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Russia is “deliberating” sending additional troops to fight in Ukraine amid mounting battlefield losses of personnel and equipment, the Pentagon said on Wednesday.
“We have seen indications that the Russians are considering, discussing and deliberating the degree to which they need to bring in resupply from outside the theatre,” a senior US defence official told Pentagon reporters.
The idea remains under discussion and Washington has yet to see indications that any reinforcements have been sent, the official said.
“We know they said that [the Russians] are suffering losses every day, losses of people lots of equipment, losses of aircraft, and so it certainly stands to reason that they would want to be exploring options to to replenish those losses,” the official said.
Russia has said its troop losses are in the hundreds, but western assessments including from the US and Britain put the number at more than 5,000 Russian servicemen killed since the war began on February 24.
Asked about the $800 million in new military aid the US is providing to Ukraine, the US official hinted that the 100 tactical drones in the package will be armed.
“It's safe to assume that these systems that will be there, they’re designed to deliver a punch,” the official said.
The official did not elaborate on a timeline or routes the US is using to deliver its weaponry to Ukraine, but stressed deliveries “are still flowing".
“As far as we're concerned, there's not going to be like a pause here.”
The White House reported that the $800m US assistance package includes:
- 800 Stinger anti-aircraft systems
- 2,000 Javelin, 1,000 light anti-armour weapons and 6,000 AT-4 anti-armour systems
- 100 tactical drones
- 100 grenade launchers, 5,000 rifles, 1,000 pistols, 400 machine guns and 400 shotguns
- More than 20 million rounds of small arms ammunition as well as grenade launcher and mortar rounds
- 25,000 sets of body armour and helmets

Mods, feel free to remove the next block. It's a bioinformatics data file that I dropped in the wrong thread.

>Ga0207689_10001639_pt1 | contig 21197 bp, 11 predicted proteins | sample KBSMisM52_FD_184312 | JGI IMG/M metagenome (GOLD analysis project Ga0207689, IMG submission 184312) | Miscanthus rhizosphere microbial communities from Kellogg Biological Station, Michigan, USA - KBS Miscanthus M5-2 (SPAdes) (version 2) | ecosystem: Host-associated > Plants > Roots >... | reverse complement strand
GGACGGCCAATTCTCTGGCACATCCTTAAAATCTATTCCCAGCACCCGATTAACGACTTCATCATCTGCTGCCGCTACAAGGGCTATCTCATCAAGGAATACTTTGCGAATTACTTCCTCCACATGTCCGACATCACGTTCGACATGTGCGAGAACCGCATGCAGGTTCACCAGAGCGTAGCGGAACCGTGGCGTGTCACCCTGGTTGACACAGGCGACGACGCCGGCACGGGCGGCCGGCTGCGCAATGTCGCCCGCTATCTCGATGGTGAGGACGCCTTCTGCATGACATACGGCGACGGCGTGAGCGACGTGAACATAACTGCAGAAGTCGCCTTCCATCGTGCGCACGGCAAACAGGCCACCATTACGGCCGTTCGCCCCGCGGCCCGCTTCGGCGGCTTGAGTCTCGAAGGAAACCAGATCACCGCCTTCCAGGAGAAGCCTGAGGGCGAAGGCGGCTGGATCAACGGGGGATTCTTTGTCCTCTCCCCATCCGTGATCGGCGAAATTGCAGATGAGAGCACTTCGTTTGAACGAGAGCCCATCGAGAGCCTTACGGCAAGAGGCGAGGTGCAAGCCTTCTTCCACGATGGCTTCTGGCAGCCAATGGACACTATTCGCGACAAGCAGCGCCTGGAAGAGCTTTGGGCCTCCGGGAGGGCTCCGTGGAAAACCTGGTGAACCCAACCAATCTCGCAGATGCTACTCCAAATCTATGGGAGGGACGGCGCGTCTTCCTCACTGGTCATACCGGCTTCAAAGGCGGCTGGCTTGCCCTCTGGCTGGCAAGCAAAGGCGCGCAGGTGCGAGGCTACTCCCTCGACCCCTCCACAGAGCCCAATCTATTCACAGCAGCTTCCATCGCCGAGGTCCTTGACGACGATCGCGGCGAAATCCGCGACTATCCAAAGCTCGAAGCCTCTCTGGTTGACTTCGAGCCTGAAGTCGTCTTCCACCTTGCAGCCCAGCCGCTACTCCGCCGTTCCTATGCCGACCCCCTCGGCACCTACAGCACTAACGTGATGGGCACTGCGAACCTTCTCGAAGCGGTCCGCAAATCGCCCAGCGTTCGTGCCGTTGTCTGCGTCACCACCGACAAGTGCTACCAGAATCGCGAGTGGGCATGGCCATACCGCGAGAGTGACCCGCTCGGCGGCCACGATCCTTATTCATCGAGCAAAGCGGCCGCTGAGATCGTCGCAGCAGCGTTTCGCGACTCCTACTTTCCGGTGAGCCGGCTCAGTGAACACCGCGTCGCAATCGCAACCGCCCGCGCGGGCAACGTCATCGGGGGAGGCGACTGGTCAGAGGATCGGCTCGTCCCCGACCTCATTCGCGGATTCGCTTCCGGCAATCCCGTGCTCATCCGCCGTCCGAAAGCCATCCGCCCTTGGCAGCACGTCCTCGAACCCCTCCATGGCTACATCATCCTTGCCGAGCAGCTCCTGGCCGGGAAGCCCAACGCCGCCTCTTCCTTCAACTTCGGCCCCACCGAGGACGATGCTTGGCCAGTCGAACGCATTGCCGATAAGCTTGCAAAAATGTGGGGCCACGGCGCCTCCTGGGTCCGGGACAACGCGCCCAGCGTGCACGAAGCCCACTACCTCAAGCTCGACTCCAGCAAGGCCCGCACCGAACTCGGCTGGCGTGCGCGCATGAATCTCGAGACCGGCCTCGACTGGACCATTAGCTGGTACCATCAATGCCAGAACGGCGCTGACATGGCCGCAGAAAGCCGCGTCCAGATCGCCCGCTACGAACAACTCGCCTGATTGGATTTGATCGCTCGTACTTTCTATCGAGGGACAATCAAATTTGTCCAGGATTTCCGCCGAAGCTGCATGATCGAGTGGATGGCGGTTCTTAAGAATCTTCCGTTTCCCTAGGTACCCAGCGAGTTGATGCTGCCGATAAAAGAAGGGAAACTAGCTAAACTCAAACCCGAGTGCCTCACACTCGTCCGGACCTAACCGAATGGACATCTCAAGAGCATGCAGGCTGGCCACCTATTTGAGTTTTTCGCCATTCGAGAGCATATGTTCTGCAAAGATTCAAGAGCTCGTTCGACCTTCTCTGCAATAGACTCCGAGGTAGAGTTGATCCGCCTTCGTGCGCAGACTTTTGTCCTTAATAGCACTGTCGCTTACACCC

The Pentagon said Russia is frustrated by a lack of progress in Ukraine but said that Moscow still has significant combat power.
Its military has fired about 980 missiles over the course of the conflict, the US official said, but its offensive remains stalled around Kyiv, Kharkiv and Mariupol.
The Pentagon said Russia has started shelling some cities outside the strategic port city of Odesa.
“We believe these are Russian warships in the Black Sea … whether this is the precursor of, you know, a looming amphibious assault, we just don't see that yet,” the official said.
As Russian forces continue to advance towards Kyiv, military experts expect a fierce urban battle to eventually ensue.
The package of weapons President Joe Biden pledged to Ukraine on Wednesday could prove vital in helping Ukrainians defend their capital.
“In this type of high-intensity attack of a defence, the defenders need anti-tank weapons because you can't get inside that city without tanks and armour,” said John Spencer, a retired US army major and the chairman of Urban Warfare studies at the Madison Policy Forum.
But it is the small arms ammunition, 20 million rounds of it, that Mr Spencer said will be especially important in the urban environment.
“We say it takes four times the ammo to do an operation in an urban terrain than it does in others that works for both attacking and defending,” he told The National.
“They need more ammo than we think they do.”
Alexander Downes, associate professor of Political Science at George Washington University, said Russian President Vladimir Putin may try to stop US and Nato weapons reaching Ukrainian forces.
“My sense is [Mr Putin] will try to stop the shipments, either once they get into Ukraine or very close to the border, rather than attack or retaliate against the Nato country directly,” Mr Downes told The National.
Moscow “will try to interdict the weapons shipments as they transit Ukraine to get to Ukrainian military”, he added.